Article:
Woody wows lethargic Lido

Venice bows fest as helmer shows appreciation

VENICE — A standing ovation and some succinct, witty comments from Woody Allen mercifully brought to a close Wednesday a late, lethargic and long-winded ceremony kicking off the 60th Venice Intl. Film Festival.

“This is a very exciting event for me,” Allen said. “Last year I went to Cannes, which was the first film festival I ever went to, and now Venice.

“These are the two great film festivals, the two festivals that when I was growing up were the most romantic and glamorous and exciting for me,” he said.

Allen took the stage for a rare personal presentation of his new comedy, “Anything Else,” which DreamWorks will release in the U.S. On hand for the premiere were co-stars Jason Biggs and Christina Ricci, producer Letty Aronson and the director’s wife Soon-Yi.

“I’m usually not a festival person, but the Italians, like the French, have been very supportive of my movies, so I wanted to give something back as a gesture of gratitude,” Allen continued. “If you’ve seen my movies, you know I’ve stolen shamelessly from so many Italian directors like Fellini, De Sica and Antonioni.”

Allen arrived late on the elaborate new blue-carpeted entry platform into the Palazzo del Cinema. The director looked overwhelmed by the phalanx of vocal paparazzi.

Prior to the presentation, the ceremony consisted of a lengthy memory-lane montage of the Venice fest’s 60-year history, followed by painstaking introductions of each of the three competition juries.

Main jury prexy Mario Monicelli recalled attending the first edition of Venice in 1934 and winning the Golden Lion in 1960 for “The Great War.”

Departing from the long-ingrained Venice tradition of kicking off with controversy, the fest got under way this year with relatively little fuss.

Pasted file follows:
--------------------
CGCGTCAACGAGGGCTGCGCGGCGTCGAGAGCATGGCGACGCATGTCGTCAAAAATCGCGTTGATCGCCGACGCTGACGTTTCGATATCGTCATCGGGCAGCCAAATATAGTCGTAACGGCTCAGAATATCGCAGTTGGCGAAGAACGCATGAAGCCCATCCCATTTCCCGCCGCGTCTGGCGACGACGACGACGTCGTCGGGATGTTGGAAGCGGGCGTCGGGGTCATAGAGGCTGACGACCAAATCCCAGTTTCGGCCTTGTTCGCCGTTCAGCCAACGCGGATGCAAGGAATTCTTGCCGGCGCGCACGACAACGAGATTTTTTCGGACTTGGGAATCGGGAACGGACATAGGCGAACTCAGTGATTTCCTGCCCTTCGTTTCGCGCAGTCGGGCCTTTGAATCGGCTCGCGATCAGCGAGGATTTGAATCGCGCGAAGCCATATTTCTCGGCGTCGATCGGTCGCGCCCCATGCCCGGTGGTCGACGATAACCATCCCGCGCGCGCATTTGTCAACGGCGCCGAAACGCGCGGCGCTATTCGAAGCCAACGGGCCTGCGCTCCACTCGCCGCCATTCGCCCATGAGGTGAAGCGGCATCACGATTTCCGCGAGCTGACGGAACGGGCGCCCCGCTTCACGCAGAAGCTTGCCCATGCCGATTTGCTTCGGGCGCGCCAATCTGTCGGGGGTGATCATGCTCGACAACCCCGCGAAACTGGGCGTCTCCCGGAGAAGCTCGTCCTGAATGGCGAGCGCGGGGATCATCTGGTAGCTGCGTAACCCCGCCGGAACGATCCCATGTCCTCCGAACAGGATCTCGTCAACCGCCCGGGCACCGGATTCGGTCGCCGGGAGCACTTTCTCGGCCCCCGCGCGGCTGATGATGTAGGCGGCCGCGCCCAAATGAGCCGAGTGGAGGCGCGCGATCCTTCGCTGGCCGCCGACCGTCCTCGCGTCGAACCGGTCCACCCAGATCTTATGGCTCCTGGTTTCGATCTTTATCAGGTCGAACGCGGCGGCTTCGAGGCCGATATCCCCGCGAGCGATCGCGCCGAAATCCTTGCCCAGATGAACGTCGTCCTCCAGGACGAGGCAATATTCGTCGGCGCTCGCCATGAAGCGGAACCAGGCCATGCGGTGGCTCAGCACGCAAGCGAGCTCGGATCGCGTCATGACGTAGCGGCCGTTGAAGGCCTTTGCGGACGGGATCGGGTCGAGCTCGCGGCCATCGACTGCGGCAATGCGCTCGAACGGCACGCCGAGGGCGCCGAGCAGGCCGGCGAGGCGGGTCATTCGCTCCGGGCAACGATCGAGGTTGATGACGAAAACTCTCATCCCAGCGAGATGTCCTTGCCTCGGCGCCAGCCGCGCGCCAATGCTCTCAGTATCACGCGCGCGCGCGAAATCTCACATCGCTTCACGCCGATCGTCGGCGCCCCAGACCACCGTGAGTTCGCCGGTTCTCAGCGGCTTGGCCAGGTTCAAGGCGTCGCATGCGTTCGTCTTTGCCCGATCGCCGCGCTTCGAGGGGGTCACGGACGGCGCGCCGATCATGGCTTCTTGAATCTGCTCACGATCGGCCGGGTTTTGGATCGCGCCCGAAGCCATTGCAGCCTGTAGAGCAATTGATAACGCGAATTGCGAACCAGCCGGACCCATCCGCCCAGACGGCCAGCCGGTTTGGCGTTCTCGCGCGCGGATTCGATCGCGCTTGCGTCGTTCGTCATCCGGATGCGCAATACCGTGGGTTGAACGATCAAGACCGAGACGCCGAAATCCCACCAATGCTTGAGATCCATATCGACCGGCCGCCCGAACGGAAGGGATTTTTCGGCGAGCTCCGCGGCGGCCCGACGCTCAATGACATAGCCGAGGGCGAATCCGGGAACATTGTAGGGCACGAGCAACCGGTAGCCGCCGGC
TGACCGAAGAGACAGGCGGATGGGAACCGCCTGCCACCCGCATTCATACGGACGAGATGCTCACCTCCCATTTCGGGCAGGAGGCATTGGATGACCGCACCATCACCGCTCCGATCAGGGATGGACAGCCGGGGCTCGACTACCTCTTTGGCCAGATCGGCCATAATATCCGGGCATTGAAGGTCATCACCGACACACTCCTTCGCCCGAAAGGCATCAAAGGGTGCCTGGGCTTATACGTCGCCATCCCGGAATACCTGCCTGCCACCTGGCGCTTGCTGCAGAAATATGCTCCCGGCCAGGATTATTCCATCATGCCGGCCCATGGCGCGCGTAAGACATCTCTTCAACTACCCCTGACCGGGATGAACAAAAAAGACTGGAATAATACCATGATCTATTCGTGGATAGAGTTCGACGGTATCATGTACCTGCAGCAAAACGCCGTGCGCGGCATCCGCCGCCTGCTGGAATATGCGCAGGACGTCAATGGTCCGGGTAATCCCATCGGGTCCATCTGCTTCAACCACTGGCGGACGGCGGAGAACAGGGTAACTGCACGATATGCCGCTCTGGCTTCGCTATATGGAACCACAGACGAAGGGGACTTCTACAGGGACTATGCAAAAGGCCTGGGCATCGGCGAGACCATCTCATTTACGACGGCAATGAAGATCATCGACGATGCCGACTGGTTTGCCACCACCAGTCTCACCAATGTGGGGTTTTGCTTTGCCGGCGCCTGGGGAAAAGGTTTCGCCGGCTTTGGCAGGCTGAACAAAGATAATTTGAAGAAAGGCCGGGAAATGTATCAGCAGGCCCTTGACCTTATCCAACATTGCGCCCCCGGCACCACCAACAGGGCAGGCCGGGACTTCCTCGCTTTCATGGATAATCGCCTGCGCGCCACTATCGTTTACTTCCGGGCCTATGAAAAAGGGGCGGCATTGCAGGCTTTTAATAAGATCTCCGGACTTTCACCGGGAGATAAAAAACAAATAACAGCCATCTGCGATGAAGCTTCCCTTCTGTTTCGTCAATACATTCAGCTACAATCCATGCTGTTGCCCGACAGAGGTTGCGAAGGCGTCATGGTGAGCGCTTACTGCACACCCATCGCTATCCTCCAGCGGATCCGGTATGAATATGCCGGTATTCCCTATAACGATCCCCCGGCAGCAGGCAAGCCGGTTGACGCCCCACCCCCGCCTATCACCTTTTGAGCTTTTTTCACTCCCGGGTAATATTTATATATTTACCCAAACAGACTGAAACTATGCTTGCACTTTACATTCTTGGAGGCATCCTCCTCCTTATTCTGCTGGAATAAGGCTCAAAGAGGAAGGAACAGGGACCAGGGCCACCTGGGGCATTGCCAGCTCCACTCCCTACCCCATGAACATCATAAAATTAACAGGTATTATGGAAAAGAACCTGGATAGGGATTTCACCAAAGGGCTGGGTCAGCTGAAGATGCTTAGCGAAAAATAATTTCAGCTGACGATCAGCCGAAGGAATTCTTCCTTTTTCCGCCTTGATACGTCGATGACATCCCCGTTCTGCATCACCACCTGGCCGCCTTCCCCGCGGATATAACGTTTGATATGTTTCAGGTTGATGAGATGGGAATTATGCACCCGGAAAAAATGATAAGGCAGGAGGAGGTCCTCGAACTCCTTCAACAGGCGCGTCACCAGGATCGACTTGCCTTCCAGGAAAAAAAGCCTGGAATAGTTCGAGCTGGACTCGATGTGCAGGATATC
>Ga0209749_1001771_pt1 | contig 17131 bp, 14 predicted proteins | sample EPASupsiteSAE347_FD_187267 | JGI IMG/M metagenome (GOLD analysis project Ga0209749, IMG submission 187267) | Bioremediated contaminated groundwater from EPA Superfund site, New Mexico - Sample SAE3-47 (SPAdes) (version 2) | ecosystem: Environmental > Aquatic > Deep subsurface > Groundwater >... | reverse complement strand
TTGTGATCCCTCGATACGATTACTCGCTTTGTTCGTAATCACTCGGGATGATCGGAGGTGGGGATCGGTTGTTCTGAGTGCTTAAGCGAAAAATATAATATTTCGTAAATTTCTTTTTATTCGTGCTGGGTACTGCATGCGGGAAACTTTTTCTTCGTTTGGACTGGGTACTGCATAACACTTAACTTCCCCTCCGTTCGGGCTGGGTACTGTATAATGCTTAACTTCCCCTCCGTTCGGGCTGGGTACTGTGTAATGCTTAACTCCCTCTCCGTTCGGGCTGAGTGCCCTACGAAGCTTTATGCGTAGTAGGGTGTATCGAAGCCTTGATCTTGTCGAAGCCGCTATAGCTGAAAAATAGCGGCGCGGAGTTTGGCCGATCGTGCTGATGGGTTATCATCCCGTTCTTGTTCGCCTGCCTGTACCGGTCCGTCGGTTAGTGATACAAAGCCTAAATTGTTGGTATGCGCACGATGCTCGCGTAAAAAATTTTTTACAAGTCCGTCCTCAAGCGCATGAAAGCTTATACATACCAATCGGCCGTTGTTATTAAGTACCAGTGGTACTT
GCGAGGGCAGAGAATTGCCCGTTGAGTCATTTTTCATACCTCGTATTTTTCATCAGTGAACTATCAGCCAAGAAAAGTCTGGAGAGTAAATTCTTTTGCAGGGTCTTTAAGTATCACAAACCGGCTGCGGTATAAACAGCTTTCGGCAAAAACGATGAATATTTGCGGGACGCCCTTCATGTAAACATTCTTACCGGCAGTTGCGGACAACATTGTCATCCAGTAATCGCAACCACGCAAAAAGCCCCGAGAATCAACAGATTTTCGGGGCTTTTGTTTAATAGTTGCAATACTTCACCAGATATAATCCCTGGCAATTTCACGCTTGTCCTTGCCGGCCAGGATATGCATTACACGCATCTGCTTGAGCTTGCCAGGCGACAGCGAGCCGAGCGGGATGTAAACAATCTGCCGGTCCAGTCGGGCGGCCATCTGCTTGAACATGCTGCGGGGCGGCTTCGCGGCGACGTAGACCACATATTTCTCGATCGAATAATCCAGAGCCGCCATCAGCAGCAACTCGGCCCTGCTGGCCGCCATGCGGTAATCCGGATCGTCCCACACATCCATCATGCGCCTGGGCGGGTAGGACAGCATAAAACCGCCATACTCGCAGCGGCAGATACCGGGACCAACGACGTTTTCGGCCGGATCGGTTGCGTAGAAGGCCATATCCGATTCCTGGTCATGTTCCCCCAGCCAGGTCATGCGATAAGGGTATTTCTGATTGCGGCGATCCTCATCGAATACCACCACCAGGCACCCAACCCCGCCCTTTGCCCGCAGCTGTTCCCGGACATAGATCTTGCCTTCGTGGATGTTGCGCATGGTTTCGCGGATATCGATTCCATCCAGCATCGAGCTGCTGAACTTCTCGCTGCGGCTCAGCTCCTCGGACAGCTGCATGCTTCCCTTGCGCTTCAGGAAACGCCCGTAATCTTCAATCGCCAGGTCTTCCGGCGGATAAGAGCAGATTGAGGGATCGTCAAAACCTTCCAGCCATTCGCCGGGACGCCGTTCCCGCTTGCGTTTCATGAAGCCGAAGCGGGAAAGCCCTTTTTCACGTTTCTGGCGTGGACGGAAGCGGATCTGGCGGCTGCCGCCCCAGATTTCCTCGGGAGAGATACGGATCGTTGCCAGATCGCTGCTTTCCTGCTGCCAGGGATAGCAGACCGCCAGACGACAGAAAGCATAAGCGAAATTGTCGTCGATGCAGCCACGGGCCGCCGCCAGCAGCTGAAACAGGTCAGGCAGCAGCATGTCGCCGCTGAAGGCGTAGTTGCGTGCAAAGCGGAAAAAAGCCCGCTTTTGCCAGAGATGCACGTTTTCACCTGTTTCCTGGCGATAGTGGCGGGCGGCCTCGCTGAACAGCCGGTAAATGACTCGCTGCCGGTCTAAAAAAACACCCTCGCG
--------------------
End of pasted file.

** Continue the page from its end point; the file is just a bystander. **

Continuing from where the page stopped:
“Things are off to a good start this year,” said Franco Bernabe, president of the Biennale arts council that controls the fest. “There have been no problems. We’ve been able to work in a tranquil climate, and the atmosphere around the festival is one of vitality for Italian and international cinema.”

“We must not forget that film is above all an industry that gives work to thousands of people, and we wanted to dedicate a particular space in this year’s festival to those people and to one of the greatest Italian producers by giving a Golden Lion career award to Dino De Laurentiis,” Bernabe added.

That award will be presented Monday by Bernardo Bertolucci prior to the premiere of the latter’s feature “The Dreamers,” out of competition.

The fest’s second Golden Lion for career achievement will be presented Friday to veteran actor Omar Sharif.

“It seems important to award this prize not only to one of the world’s most talented actors but also to one from the Arab world, especially in these turbulent times,” Venice fest artistic director Moritz de Hadeln said.

“Let’s hope this serves as a sign of peace,” de Hadeln added.

Attendees at the opening included director Robert Rodriguez and Salma Hayek, in town for the premiere tonight of “Once Upon a Time in Mexico” and for a special kids gala of “Spy Kids 3-D: Game Over.” Also on hand were Miramax chief operating officer Rick Sands and exec VP Stuart Ford.

Other guests included Ismail Merchant and James Ivory, whose comedy “Le Divorce” from Fox Searchlight gets its European premiere here Sunday.

While De Hadeln has reupped his contract to head Venice a second time exclusively for the current edition, word is circulating that the former Berlin fest chief will sign on for what will become a four-year mandate.

However, this probability did not deter De Hadeln — who has frequently been vocal in his criticism of the Biennale — from making Bernabe squirm during the opening ceremony.

“Thank you for the trust you have placed in me during these two years,” De Hadeln said. “I know you tremble every time I open my mouth with fear that I’ll say things I shouldn’t say, but we will survive.”